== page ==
The people who have the least fun on Thanksgiving, or so I'm told, are the people throwing the party. They're busy getting the food on the table, cleaning up between courses, directing the traffic, finding the coats, thanking for the presents. It's really hard hosting Thanksgiving when there's a big crowd. I'm thinking that the structure of the dinner, the serving, the putting things away, needs to be less important than the people. The best part of the evening has to be sitting down and talking to guests, getting a really good interview. When they leave, if you can't put your finger on something about everyone, at least one thing said, maybe it's not been such a successful evening.
It's a value, you know, saying these things, that there can be, there should be, intimacy in Thanksgiving; even suggesting we make it a social wellness experiment, a bonding thing. Is it really therapeutic, sweeping grudges under the carpet, glossing over all the history, whatever it might be, dismissing the narcissistic injuries to another place, another time?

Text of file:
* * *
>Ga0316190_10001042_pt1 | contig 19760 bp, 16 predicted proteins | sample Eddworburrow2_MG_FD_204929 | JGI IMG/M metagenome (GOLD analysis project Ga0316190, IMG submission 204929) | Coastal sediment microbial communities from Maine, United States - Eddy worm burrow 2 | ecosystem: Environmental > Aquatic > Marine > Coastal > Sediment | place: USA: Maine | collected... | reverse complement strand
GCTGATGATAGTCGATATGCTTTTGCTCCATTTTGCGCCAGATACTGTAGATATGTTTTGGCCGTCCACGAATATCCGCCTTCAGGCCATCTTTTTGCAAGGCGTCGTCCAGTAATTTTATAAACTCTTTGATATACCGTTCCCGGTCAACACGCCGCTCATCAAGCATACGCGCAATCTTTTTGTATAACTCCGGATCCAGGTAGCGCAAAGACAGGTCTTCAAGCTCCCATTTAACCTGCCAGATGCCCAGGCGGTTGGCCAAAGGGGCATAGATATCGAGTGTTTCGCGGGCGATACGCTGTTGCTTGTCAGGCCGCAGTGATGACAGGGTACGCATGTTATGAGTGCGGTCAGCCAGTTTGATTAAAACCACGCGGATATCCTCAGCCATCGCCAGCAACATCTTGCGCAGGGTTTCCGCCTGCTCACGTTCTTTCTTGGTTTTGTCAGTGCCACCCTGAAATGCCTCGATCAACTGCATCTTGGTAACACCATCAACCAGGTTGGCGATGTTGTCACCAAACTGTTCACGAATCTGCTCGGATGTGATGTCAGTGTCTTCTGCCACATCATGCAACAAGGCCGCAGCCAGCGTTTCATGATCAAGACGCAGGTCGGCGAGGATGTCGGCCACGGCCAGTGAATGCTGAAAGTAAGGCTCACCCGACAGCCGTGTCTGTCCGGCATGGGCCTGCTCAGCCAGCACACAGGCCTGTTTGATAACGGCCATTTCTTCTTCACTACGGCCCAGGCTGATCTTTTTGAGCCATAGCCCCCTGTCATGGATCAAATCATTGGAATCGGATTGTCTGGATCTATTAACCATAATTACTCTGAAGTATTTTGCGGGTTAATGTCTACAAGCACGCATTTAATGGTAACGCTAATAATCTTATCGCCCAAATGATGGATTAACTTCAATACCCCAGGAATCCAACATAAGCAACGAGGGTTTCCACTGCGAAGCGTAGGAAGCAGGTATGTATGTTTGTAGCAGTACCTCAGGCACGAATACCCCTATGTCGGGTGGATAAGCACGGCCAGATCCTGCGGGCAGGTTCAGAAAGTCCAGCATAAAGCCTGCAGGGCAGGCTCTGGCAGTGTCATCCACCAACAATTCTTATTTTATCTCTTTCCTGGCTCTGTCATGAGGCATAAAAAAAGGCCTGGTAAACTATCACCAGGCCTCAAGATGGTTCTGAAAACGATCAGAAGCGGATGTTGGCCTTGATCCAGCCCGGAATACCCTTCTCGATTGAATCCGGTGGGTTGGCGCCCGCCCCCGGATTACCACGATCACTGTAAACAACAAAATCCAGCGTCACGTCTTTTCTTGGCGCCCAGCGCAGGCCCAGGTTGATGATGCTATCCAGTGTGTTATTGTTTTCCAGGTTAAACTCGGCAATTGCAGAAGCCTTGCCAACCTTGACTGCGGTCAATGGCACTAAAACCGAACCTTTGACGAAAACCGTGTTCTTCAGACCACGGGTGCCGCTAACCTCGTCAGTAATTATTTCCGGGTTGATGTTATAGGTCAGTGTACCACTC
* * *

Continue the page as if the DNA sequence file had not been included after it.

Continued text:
I think so. It is the risk we have to take to connect, you know, kicking it up a little, the depth of conversation. See what happens when you ask, "So how are you anyway, really?"
Emphasis on the really. Most of us don't like pretending all that much, is the truth. It's a lot of work.
Happy Thanksgiving to all of you.